The potential for additional PCBs from the dredging could add to a heavy pollution burden already faced by East Chicago’s 29,764 residents, who are 92 percent Hispanic and African American, according to U.S. Census data. Thirty-six percent of its households have incomes under the poverty level, more than three times higher than Indiana’s poverty rate. The region, Lake County, has the state’s highest hospitalization rate for asthma, according to the Indiana Department of Community Health.
There are no local studies linking the contamination to health problems but the canal has long symbolized the region’s industrial history and legacy contamination.
Most people in East Chicago “have never known an environment that wasn’t severely degraded,” said Alex da Silva, a professor and director of science programs at Calumet College who worked with the East Chicago community leading up to the dredging.
The harbor is one of the busiest in the Great Lakes, with 10 to 15 million tons of iron ore, limestone, coke, gypsum, steel, cement, petroleum and other products passing through there each year, generating about $894 million annually. The Army Corps estimates that harbor activity supports about 3,665 jobs.
“The economic reality is that the people who live there are not going to benefit economically from this,” Hornbuckle said. “The big corporations need the barges and they’re the ones benefiting. The people who live there are the people taking the health risk and they don’t have much voice.”
Local officials, however, disagree, saying the project will improve East Chicago’s environment.
“The dredging project will certainly improve our local economy and help clean our waterways,” Fernando Trevino, executive director of the East Chicago Waterway Management District, which owns the landfill, said in a prepared statement.
Indiana Department of Environmental Management Commissioner Thomas Easterly called it “an important step towards remediation and restoration efforts to improve water quality."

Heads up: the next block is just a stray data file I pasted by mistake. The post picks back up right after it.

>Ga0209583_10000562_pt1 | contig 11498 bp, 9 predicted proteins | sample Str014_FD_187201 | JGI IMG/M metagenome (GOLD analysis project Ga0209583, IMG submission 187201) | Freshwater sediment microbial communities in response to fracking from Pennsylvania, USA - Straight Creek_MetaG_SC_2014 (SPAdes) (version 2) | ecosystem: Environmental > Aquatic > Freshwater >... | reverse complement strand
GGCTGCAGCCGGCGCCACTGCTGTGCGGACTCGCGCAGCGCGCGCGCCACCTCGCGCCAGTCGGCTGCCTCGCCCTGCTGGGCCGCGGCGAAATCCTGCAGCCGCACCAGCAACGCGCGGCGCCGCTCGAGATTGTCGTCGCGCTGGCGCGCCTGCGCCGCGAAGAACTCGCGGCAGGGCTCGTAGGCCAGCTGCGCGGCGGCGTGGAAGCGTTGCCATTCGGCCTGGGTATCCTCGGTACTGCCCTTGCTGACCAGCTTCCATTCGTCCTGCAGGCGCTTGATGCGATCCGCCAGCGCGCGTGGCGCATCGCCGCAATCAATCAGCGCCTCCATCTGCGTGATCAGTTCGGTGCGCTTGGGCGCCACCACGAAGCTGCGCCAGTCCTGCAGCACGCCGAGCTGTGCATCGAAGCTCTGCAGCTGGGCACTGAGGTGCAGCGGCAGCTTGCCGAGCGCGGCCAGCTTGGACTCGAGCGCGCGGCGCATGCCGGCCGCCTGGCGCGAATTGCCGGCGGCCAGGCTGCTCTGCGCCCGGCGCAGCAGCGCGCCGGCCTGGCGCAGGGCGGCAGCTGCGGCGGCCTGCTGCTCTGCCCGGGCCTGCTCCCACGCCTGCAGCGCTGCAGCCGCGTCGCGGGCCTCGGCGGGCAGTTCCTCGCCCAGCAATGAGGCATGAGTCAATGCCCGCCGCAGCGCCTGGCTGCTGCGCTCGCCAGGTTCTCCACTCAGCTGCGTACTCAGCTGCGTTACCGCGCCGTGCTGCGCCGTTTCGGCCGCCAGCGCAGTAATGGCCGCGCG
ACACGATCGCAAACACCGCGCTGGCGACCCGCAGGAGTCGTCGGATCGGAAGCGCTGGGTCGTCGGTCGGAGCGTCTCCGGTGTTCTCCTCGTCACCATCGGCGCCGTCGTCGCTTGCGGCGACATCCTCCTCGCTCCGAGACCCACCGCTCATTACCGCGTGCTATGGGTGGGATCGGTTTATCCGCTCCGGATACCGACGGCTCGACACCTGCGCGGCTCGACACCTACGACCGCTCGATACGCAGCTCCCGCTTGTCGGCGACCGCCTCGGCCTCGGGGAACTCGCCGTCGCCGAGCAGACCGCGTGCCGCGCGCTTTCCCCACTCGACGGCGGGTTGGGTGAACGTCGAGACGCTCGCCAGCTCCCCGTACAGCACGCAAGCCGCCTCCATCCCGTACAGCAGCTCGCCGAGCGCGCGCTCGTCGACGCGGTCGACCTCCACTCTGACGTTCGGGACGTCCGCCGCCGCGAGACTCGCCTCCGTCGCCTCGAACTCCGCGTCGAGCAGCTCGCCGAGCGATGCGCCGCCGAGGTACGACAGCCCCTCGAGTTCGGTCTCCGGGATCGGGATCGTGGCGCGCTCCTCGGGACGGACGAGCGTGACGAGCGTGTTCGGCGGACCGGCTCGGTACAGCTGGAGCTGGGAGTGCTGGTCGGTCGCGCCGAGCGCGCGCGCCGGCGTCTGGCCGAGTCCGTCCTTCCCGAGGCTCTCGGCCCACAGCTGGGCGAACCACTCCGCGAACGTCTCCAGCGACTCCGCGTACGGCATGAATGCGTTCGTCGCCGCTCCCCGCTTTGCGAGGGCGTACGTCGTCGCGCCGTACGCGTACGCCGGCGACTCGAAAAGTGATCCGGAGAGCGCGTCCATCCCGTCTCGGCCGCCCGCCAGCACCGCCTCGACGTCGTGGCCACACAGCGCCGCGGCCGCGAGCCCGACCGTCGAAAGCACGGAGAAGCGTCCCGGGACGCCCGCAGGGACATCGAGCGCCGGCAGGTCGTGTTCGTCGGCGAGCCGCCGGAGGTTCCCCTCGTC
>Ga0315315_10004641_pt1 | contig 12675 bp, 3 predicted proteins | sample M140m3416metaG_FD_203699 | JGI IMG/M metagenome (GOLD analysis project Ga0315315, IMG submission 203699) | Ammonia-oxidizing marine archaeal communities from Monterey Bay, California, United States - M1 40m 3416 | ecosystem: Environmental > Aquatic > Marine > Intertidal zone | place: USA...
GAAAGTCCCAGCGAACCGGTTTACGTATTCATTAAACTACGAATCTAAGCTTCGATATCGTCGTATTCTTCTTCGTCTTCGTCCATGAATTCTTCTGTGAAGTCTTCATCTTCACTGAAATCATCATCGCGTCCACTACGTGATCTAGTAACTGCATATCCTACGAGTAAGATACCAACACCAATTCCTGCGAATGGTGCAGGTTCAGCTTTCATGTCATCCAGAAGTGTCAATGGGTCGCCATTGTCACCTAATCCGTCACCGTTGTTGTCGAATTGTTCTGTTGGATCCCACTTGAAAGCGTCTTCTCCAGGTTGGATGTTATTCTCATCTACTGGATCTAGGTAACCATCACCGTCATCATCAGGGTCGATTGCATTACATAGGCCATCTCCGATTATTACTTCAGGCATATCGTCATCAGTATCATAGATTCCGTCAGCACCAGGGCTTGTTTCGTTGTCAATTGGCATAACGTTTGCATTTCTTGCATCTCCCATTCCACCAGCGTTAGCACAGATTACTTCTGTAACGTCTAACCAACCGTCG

The project is designed mostly for improving navigation in the canal. But Army Corps project manager Mike Nguyen said there will be environmental benefits from reducing the 88 pounds of PCBs that the canal sends into Lake Michigan every year.
Da Silva agreed. “Many people in this region are not just fishing for fun, they’re in the river and canal trying to catch fish to eat -- regardless of advisories,” he said.
Joel Brammeier, president of the Alliance for the Great Lakes, said his organization “absolutely supports dredging to get rid of these contaminants” but remains concerned over the disposal.
The removed sediment will be taken to a newly built landfill nearby. The landfill, where the former refinery was, sits within 800 yards of East Chicago Central High School.
Miller said there will be long-term air monitoring at the high school. The EPA conducted a health study in 2006 for the landfill and found “relatively low health risks to nearby residents.”
The entire Chicago metro area (East Chicago is about 25 miles southeast of Chicago) has elevated levels of PCBs and other contaminants, Hites said.
“PCB levels in cities like Chicago and Cleveland are sometimes as much as 30 times higher” than non-urban sites in the Great Lakes basin, said Hites, whose 2011 study showed air in the Chicago area has some of the most elevated PCB levels of American cities.
Sources weren’t identified, but Hites speculates the elevated levels reflect past use in the industrial region.